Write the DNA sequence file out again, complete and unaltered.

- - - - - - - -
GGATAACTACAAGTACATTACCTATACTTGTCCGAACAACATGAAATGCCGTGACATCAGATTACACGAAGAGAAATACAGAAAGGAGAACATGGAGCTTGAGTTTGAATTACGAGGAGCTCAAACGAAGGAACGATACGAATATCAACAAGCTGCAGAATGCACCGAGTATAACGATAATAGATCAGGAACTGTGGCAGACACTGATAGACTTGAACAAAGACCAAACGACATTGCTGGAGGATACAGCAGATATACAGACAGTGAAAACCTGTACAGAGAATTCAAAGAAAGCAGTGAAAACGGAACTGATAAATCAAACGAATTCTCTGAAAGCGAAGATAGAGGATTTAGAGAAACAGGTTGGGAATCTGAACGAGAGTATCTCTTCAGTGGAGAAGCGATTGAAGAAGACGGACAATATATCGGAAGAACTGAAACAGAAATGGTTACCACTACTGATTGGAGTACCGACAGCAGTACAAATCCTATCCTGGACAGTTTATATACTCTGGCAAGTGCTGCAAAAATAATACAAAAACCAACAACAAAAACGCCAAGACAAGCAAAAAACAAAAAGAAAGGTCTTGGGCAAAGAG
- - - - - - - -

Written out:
GGATAACTACAAGTACATTACCTATACTTGTCCGAACAACATGAAATGCCGTGACATCAGATTACACGAAGAGAAATACAGAAAGGAGAACATGGAGCTTGAGTTTGAATTACGAGGAGCTCAAACGAAGGAACGATACGAATATCAACAAGCTGCAGAATGCACCGAGTATAACGATAATAGATCAGGAACTGTGGCAGACACTGATAGACTTGAACAAAGACCAAACGACATTGCTGGAGGATACAGCAGATATACAGACAGTGAAAACCTGTACAGAGAATTCAAAGAAAGCAGTGAAAACGGAACTGATAAATCAAACGAATTCTCTGAAAGCGAAGATAGAGGATTTAGAGAAACAGGTTGGGAATCTGAACGAGAGTATCTCTTCAGTGGAGAAGCGATTGAAGAAGACGGACAATATATCGGAAGAACTGAAACAGAAATGGTTACCACTACTGATTGGAGTACCGACAGCAGTACAAATCCTATCCTGGACAGTTTATATACTCTGGCAAGTGCTGCAAAAATAATACAAAAACCAACAACAAAAACGCCAAGACAAGCAAAAAACAAAAAGAAAGGTCTTGGGCAAAGAG